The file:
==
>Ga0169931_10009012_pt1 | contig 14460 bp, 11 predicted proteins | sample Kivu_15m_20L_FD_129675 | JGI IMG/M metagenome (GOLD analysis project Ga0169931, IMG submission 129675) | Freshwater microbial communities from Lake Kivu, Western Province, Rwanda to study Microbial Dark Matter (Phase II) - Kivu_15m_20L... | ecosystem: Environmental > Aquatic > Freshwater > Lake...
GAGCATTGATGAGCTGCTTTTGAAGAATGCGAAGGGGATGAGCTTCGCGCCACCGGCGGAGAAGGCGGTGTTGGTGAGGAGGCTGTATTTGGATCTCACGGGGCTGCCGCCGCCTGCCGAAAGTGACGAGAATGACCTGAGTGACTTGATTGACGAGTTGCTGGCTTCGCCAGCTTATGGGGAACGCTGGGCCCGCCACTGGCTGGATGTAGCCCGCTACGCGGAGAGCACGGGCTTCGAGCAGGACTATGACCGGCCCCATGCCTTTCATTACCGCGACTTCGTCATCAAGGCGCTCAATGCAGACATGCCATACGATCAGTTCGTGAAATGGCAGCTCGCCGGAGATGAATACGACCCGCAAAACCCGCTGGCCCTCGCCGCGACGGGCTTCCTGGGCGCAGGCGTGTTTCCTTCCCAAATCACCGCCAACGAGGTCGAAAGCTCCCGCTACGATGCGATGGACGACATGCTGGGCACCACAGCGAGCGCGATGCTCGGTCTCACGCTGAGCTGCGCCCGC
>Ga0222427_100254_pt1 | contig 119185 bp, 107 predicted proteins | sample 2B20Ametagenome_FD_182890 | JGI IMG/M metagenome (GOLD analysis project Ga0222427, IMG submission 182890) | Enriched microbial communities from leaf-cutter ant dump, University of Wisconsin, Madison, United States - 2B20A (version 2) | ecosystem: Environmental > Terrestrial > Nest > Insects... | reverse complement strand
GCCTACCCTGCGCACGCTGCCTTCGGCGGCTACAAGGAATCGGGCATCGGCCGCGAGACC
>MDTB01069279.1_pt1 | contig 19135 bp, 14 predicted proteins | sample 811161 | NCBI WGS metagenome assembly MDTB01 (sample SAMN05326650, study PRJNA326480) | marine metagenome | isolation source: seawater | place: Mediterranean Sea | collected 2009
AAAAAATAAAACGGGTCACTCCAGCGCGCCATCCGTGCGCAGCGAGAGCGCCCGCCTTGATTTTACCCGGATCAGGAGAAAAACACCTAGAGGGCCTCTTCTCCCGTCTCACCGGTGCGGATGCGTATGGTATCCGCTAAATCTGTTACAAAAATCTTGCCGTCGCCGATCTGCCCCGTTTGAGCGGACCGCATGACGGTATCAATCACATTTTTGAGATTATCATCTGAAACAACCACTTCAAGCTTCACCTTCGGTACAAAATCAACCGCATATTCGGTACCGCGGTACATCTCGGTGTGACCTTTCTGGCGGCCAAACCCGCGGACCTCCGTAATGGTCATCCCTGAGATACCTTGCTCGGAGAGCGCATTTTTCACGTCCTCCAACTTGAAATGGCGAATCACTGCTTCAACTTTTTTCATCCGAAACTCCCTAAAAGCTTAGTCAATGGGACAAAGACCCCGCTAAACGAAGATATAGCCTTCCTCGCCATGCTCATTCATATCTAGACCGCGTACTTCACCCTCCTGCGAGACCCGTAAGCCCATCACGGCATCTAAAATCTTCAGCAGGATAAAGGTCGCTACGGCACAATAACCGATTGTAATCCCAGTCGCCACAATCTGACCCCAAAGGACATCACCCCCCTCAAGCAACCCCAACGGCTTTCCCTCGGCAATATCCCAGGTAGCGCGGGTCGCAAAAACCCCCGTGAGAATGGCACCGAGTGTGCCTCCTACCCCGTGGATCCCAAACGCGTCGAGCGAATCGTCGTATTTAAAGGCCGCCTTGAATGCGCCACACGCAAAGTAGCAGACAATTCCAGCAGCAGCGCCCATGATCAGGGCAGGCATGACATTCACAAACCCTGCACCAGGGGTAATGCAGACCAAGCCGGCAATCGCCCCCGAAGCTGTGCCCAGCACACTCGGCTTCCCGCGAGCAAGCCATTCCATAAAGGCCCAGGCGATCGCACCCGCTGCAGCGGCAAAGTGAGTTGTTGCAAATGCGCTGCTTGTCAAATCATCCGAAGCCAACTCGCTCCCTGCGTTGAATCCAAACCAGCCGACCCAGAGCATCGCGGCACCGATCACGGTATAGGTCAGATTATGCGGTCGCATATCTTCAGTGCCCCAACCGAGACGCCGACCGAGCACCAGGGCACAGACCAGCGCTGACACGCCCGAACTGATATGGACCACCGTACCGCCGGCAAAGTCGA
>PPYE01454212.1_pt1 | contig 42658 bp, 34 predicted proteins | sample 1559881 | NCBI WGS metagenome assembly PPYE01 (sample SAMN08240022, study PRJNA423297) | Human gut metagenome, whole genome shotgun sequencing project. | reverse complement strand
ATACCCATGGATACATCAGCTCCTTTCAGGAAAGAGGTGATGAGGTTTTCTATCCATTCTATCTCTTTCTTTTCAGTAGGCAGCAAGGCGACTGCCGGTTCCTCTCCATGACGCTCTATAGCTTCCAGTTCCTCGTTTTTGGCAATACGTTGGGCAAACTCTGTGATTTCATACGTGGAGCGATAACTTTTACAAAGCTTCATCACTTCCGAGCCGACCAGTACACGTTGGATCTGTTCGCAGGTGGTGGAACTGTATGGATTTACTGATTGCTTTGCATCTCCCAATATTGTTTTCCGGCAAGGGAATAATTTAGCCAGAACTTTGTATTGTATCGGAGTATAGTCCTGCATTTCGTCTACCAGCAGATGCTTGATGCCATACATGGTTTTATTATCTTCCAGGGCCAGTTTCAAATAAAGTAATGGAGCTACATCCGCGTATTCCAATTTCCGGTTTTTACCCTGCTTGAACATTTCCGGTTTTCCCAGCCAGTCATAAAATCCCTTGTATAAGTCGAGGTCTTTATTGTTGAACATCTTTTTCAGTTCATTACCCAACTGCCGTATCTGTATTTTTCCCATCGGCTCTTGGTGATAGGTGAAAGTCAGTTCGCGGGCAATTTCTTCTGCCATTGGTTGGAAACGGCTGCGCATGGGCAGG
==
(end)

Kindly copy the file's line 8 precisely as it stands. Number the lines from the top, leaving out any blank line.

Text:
ATACCCATGGATACATCAGCTCCTTTCAGGAAAGAGGTGATGAGGTTTTCTATCCATTCTATCTCTTTCTTTTCAGTAGGCAGCAAGGCGACTGCCGGTTCCTCTCCATGACGCTCTATAGCTTCCAGTTCCTCGTTTTTGGCAATACGTTGGGCAAACTCTGTGATTTCATACGTGGAGCGATAACTTTTACAAAGCTTCATCACTTCCGAGCCGACCAGTACACGTTGGATCTGTTCGCAGGTGGTGGAACTGTATGGATTTACTGATTGCTTTGCATCTCCCAATATTGTTTTCCGGCAAGGGAATAATTTAGCCAGAACTTTGTATTGTATCGGAGTATAGTCCTGCATTTCGTCTACCAGCAGATGCTTGATGCCATACATGGTTTTATTATCTTCCAGGGCCAGTTTCAAATAAAGTAATGGAGCTACATCCGCGTATTCCAATTTCCGGTTTTTACCCTGCTTGAACATTTCCGGTTTTCCCAGCCAGTCATAAAATCCCTTGTATAAGTCGAGGTCTTTATTGTTGAACATCTTTTTCAGTTCATTACCCAACTGCCGTATCTGTATTTTTCCCATCGGCTCTTGGTGATAGGTGAAAGTCAGTTCGCGGGCAATTTCTTCTGCCATTGGTTGGAAACGGCTGCGCATGGGCAGG